Power and leverage are what’s behind this. Think 0 to 60 in 3.5 seconds or catapulting a fighter jet from a carrier. On our device it means being able to move around effortlessly, and make big things happen with a single tap.
If we were to then plot dynamic range on a 3D graph, the vertical axis might represent the range from dead-simple up to the high capability ceiling. On the horizontal axis we could go from simple traditional activities to new blended and innovative experiences. And on the Z axis we might plot the depth of our experience as a result of the interface getting out of our way.
The idea here is that this multi-dimensional dynamic range is very high on the iOS platform, and it’s a remarkable achievement.
Apple is even lowering the floor of the Mac’s experience with the release of Lion, which includes a Mac App Store, a launchpad, full screen apps, and is working to eliminate the concepts of saving and quitting. Again, the more the interface gets out of our way, the greater the dynamic range of the whole experience.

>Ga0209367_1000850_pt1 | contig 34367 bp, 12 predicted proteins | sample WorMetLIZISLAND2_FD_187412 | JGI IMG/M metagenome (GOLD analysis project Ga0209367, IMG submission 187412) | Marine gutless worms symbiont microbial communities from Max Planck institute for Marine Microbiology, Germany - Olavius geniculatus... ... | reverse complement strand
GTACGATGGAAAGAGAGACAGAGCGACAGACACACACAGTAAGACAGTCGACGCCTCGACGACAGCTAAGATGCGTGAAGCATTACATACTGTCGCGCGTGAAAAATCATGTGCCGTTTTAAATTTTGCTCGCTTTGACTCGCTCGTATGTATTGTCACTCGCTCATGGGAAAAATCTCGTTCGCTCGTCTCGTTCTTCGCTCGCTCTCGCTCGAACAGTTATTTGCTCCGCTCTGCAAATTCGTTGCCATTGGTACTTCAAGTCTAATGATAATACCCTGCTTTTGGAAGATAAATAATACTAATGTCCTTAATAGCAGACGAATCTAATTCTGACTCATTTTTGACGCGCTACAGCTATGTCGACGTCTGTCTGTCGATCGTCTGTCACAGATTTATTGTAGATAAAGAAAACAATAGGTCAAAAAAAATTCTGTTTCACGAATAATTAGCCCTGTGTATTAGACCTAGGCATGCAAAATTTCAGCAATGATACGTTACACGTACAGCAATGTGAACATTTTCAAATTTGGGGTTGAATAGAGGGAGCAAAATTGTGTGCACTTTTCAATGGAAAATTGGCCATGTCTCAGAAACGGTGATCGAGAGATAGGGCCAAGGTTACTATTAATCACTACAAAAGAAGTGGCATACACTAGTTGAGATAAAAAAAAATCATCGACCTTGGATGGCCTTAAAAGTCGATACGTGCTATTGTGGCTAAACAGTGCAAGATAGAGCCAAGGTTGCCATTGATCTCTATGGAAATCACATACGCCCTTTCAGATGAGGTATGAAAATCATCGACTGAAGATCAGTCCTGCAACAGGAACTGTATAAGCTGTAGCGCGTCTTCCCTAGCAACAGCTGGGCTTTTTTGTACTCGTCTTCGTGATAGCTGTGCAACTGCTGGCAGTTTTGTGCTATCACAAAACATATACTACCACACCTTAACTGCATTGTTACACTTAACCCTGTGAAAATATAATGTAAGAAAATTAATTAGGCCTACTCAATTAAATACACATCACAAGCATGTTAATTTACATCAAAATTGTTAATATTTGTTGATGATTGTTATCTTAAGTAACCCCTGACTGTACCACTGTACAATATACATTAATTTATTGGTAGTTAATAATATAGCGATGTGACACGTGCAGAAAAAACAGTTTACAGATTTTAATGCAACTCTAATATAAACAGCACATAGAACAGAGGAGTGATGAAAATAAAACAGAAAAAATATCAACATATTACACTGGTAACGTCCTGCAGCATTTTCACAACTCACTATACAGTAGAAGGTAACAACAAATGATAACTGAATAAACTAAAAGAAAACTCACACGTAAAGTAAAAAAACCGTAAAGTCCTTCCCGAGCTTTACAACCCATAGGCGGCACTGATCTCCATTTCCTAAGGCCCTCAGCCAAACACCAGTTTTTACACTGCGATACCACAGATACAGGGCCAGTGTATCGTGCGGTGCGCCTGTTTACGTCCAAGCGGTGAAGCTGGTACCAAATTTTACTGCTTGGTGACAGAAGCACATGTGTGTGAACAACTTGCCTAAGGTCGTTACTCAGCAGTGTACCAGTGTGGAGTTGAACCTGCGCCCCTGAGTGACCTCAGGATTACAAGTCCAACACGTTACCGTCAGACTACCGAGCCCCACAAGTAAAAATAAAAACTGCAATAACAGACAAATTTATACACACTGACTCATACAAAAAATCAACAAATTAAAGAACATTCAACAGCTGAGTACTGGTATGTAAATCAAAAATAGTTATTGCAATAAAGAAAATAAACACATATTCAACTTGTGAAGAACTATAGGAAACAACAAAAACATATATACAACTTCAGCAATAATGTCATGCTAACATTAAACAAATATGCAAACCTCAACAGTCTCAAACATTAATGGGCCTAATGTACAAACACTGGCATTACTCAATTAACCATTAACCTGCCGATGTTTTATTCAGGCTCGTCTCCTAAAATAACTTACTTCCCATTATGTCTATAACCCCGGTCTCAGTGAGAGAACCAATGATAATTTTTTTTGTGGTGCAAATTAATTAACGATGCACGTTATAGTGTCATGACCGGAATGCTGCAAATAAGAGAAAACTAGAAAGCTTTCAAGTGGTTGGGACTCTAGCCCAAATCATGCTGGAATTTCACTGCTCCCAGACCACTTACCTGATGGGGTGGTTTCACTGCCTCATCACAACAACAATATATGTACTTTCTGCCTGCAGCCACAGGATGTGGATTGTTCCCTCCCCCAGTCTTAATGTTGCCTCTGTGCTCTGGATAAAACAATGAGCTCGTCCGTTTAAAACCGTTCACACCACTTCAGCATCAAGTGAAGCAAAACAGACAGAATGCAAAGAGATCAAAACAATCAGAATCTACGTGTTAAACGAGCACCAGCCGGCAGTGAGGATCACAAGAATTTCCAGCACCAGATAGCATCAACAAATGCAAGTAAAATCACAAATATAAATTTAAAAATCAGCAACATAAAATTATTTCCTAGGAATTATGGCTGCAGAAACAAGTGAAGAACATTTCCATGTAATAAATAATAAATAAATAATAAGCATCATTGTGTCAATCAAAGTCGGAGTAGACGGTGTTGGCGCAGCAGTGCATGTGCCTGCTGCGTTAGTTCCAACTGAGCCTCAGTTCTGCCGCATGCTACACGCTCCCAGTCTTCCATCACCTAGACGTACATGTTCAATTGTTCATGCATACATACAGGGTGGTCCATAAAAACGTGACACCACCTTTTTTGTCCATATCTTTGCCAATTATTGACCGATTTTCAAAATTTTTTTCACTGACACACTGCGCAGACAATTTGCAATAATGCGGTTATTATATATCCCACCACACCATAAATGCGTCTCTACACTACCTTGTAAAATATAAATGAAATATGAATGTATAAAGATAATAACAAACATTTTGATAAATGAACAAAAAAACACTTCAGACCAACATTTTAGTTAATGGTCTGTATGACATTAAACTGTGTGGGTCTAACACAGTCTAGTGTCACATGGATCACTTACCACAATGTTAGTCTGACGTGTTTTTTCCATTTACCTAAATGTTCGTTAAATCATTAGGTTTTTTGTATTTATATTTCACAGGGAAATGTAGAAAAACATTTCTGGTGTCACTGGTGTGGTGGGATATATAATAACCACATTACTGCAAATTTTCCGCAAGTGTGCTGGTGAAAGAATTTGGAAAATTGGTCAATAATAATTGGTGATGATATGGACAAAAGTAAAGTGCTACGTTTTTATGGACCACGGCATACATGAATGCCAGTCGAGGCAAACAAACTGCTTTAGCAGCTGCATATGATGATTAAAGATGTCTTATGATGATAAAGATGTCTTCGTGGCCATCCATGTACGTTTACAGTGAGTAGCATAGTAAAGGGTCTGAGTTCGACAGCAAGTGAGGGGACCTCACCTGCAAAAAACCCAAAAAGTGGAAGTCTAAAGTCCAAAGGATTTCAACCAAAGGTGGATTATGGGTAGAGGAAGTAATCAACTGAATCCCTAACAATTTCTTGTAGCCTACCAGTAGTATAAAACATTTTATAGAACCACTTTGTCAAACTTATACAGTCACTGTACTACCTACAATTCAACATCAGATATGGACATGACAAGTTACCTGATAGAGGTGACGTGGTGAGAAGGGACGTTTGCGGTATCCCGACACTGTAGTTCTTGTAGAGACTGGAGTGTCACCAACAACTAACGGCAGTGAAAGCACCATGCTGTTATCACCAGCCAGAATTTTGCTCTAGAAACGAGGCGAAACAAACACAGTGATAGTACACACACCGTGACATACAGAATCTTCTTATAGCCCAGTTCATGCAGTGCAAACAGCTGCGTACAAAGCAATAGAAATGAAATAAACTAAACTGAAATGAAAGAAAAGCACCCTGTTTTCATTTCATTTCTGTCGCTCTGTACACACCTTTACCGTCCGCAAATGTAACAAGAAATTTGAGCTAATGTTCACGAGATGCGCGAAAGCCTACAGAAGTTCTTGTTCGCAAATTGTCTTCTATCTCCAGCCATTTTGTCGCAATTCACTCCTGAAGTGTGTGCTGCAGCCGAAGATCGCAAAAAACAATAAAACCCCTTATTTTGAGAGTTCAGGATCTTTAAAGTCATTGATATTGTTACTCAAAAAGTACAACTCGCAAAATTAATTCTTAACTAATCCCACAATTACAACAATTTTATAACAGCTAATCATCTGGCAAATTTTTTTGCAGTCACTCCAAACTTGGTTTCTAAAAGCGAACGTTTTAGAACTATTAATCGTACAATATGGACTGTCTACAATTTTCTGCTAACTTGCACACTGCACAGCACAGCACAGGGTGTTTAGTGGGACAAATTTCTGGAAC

So, a high dynamic range allows people to do more with the same effort, easily buy more apps and content, have more fun, be more creative, have a deeper more satisfying experience, easily move between a family of devices, and become an excited and loyal customer. We could say that the dynamic range Mac OS is large, and on iOS it just pops!
The Emotional Factor
We’re psychological and emotional creatures, not machines. Apple knows this, and emotion is an extremely important intangible. Apple’s ads always include emotion and delight without fail. The FaceTime ads certainly give us a lump in our throats.
Apple’s competitors have a harder time talking about the current capabilities of their platforms and instead tout specifications no one really cares about. Few customers wanting an iPhone or iPad think about a device’s specs. They’re standing in line for the next gadget because they’re responding to what the device already does, and how it makes them feel to own and use it.